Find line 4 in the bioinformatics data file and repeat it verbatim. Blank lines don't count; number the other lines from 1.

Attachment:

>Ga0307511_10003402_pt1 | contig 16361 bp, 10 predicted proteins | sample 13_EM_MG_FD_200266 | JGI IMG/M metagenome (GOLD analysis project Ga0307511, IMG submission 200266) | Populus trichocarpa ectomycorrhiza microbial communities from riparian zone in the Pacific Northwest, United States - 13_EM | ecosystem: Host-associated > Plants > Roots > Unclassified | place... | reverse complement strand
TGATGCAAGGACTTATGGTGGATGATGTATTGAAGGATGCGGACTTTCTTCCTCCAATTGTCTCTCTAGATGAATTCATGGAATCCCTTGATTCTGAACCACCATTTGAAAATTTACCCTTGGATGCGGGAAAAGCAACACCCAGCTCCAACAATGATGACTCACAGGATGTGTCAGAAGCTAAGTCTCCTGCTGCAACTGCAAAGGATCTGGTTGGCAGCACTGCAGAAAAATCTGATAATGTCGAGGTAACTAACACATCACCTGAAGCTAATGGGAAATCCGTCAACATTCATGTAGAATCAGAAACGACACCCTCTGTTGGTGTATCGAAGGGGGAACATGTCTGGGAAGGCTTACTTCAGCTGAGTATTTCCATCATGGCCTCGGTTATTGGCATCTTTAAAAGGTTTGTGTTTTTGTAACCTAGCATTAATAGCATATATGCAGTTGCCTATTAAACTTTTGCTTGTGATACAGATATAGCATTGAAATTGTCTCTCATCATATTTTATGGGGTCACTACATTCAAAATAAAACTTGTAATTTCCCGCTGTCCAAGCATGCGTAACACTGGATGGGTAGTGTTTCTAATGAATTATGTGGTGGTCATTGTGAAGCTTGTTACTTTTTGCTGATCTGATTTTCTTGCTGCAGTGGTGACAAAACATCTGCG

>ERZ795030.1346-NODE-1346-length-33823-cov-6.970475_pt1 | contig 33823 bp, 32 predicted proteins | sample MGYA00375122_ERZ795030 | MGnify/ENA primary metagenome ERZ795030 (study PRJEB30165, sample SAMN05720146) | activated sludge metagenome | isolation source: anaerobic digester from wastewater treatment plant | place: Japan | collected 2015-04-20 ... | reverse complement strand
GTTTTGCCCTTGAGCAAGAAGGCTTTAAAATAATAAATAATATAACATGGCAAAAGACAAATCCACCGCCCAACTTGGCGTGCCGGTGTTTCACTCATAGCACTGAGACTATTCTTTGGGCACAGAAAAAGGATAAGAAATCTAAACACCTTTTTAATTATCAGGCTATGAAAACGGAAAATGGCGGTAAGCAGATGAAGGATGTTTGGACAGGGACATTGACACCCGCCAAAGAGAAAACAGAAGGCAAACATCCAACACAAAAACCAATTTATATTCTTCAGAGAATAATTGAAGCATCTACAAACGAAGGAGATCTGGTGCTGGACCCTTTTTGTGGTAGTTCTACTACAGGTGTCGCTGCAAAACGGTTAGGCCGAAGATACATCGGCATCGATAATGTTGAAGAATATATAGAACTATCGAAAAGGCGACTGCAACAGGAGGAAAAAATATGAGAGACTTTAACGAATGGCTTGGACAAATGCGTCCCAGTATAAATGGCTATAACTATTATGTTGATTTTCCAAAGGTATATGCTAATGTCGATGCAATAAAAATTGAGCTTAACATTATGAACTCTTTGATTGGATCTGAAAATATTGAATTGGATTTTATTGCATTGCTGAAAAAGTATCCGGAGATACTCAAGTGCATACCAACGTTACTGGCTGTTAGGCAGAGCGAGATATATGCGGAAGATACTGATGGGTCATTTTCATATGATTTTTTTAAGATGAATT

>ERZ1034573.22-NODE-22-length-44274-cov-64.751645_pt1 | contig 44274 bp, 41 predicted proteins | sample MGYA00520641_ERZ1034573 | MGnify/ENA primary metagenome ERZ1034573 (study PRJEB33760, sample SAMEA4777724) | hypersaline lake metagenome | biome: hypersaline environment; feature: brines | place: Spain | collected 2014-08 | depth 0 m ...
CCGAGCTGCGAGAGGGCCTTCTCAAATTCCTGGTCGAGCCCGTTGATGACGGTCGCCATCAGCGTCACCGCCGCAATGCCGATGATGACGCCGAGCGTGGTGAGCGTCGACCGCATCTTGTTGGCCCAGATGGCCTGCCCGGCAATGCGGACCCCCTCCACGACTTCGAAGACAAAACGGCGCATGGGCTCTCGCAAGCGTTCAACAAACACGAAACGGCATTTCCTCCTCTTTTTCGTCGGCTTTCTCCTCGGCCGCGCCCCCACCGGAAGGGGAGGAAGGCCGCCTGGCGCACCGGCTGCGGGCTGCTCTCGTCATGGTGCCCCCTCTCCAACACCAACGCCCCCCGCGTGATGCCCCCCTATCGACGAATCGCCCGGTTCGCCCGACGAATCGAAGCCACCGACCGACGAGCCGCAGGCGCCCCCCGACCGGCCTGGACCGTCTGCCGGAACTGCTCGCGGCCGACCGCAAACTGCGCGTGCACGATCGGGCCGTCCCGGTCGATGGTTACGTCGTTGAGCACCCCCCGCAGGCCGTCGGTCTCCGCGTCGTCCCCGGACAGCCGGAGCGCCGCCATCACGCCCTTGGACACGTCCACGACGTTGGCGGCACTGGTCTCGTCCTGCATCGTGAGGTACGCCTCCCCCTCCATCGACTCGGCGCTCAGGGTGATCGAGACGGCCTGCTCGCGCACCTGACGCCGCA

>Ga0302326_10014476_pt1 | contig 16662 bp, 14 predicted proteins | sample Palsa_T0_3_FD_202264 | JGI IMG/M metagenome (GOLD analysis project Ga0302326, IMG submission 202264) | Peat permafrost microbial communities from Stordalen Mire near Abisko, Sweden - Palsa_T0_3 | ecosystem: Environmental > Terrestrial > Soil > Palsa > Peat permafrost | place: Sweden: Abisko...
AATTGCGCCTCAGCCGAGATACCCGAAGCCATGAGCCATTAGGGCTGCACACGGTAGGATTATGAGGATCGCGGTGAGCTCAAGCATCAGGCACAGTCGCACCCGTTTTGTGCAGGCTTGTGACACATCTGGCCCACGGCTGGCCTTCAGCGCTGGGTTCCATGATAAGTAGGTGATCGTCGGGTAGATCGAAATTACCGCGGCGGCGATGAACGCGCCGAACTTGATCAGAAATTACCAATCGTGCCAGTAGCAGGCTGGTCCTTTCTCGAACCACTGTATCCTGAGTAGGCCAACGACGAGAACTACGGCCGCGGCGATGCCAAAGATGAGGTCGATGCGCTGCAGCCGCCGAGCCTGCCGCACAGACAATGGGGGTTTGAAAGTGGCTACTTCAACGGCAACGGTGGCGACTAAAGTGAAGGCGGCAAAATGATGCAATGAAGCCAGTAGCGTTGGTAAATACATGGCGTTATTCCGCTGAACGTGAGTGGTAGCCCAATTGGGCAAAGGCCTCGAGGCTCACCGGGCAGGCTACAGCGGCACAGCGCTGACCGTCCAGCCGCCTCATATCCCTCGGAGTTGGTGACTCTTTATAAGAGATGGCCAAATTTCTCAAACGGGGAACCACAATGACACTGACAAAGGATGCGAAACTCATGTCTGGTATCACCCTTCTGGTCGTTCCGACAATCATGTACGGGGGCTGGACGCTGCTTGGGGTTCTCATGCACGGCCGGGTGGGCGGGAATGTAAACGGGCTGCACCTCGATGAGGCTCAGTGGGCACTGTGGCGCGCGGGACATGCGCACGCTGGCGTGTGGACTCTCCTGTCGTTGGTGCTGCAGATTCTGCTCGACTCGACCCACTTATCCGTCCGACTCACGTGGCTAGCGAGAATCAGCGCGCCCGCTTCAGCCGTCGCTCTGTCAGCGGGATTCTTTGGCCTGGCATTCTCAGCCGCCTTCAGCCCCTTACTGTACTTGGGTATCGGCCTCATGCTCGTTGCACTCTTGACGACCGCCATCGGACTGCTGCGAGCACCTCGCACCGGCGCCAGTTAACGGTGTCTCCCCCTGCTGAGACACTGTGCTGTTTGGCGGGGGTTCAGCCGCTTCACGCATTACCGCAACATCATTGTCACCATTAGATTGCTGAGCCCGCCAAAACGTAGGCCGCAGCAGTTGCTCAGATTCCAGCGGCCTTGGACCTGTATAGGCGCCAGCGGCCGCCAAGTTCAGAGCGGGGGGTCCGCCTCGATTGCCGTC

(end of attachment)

GTTTTGCCCTTGAGCAAGAAGGCTTTAAAATAATAAATAATATAACATGGCAAAAGACAAATCCACCGCCCAACTTGGCGTGCCGGTGTTTCACTCATAGCACTGAGACTATTCTTTGGGCACAGAAAAAGGATAAGAAATCTAAACACCTTTTTAATTATCAGGCTATGAAAACGGAAAATGGCGGTAAGCAGATGAAGGATGTTTGGACAGGGACATTGACACCCGCCAAAGAGAAAACAGAAGGCAAACATCCAACACAAAAACCAATTTATATTCTTCAGAGAATAATTGAAGCATCTACAAACGAAGGAGATCTGGTGCTGGACCCTTTTTGTGGTAGTTCTACTACAGGTGTCGCTGCAAAACGGTTAGGCCGAAGATACATCGGCATCGATAATGTTGAAGAATATATAGAACTATCGAAAAGGCGACTGCAACAGGAGGAAAAAATATGAGAGACTTTAACGAATGGCTTGGACAAATGCGTCCCAGTATAAATGGCTATAACTATTATGTTGATTTTCCAAAGGTATATGCTAATGTCGATGCAATAAAAATTGAGCTTAACATTATGAACTCTTTGATTGGATCTGAAAATATTGAATTGGATTTTATTGCATTGCTGAAAAAGTATCCGGAGATACTCAAGTGCATACCAACGTTACTGGCTGTTAGGCAGAGCGAGATATATGCGGAAGATACTGATGGGTCATTTTCATATGATTTTTTTAAGATGAATT